Over the festive break we’ll be running through our top 20 picks of the year’s best games, leading up to the reveal of Eurogamer’s game of the year on New Year’s Eve. You can find all the pieces published to date here – and thanks for joining us throughout the year!
When’s a video game not a video game? Maybe when, like Sayonara Wild Hearts, it’s doing its very best to be the best pop album of 2019; it’s just over 60 minutes of sonic sweetness, a collection of songs and skits that pulse with luminescence. The thing is, though, Sayonara Wild Hearts is a pop album that’s absolutely in love with video games, and absolutely delighted to be a video game itself. It’s a rush of references, some more explicit than others: there are traces of Rhythm Tengoku, Ouendan, F-Zero, OutRun, Hang On, Space Harrier, Return of the Jedi, TxK, WarioWare, Sin & Punishment, Killer7 and plenty more besides.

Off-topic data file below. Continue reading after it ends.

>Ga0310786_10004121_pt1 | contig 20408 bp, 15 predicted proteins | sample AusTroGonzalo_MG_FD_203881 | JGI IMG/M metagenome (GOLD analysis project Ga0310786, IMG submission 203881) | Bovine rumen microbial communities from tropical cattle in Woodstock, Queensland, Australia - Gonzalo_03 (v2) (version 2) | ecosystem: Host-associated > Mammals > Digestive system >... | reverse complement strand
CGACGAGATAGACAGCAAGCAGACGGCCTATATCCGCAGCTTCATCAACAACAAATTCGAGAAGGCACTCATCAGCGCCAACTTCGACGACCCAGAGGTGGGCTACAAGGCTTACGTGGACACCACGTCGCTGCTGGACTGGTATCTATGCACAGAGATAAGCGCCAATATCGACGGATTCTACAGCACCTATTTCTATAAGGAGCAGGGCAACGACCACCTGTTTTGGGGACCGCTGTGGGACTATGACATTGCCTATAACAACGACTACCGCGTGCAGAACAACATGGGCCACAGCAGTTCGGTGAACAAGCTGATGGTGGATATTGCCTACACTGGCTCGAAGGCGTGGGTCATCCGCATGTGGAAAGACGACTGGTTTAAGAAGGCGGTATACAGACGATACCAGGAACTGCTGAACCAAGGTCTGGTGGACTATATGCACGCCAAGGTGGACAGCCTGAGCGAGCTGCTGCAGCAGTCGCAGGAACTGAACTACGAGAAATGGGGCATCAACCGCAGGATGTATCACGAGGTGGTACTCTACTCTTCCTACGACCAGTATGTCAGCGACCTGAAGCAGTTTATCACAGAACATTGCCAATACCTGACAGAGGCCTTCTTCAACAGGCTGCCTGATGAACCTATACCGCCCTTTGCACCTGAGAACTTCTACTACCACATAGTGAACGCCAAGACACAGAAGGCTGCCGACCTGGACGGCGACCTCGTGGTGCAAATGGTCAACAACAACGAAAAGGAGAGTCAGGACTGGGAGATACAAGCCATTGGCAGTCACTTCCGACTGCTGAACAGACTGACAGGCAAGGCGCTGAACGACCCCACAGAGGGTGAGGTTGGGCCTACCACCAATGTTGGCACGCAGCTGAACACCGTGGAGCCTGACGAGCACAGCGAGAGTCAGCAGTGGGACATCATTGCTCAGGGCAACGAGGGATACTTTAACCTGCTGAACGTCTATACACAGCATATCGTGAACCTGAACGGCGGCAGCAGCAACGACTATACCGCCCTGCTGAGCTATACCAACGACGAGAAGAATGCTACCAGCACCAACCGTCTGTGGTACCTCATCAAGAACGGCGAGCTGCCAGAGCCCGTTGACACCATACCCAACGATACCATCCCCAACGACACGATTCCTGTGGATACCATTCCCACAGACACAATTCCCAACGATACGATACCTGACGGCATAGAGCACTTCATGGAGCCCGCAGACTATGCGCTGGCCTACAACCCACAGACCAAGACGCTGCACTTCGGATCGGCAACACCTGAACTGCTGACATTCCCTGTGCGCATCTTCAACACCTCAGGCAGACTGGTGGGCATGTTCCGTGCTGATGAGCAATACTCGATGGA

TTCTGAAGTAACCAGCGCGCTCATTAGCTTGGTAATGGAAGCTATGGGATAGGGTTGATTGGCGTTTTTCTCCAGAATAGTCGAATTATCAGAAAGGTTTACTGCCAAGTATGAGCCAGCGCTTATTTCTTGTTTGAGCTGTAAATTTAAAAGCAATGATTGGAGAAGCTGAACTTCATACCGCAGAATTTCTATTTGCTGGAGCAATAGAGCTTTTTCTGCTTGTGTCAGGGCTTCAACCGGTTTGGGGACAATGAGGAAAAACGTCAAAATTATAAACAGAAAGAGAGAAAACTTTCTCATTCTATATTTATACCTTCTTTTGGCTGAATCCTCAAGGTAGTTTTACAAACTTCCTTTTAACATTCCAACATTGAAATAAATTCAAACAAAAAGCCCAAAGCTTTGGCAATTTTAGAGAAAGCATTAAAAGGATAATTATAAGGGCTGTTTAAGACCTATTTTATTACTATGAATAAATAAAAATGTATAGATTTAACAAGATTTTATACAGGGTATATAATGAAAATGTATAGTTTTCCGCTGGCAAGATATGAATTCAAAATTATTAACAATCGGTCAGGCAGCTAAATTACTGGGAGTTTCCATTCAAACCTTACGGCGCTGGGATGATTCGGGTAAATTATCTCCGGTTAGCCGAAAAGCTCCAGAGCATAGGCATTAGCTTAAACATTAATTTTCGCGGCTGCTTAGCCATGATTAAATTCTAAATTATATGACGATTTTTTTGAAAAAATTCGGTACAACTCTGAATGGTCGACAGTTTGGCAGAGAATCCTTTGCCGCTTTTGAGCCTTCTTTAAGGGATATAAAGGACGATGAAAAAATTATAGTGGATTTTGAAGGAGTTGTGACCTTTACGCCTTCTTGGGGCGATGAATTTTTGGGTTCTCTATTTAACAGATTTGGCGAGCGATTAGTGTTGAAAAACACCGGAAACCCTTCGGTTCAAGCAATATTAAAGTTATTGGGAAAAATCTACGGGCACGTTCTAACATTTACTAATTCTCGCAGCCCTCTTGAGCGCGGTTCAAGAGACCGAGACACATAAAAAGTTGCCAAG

You’d think that, amidst that lot, Sayonara Wild Hearts might struggle to find its own identity, but struggle it does not. It’s an exquisite tale that unfolds across a grounded cityscape that’s torn asunder by flights of fancy, where teddy girls course through the night on motorbikes and face off against each other with fantastical swords, and where urban streets give way to twisting tunnels told in phosphorous vector-like lines.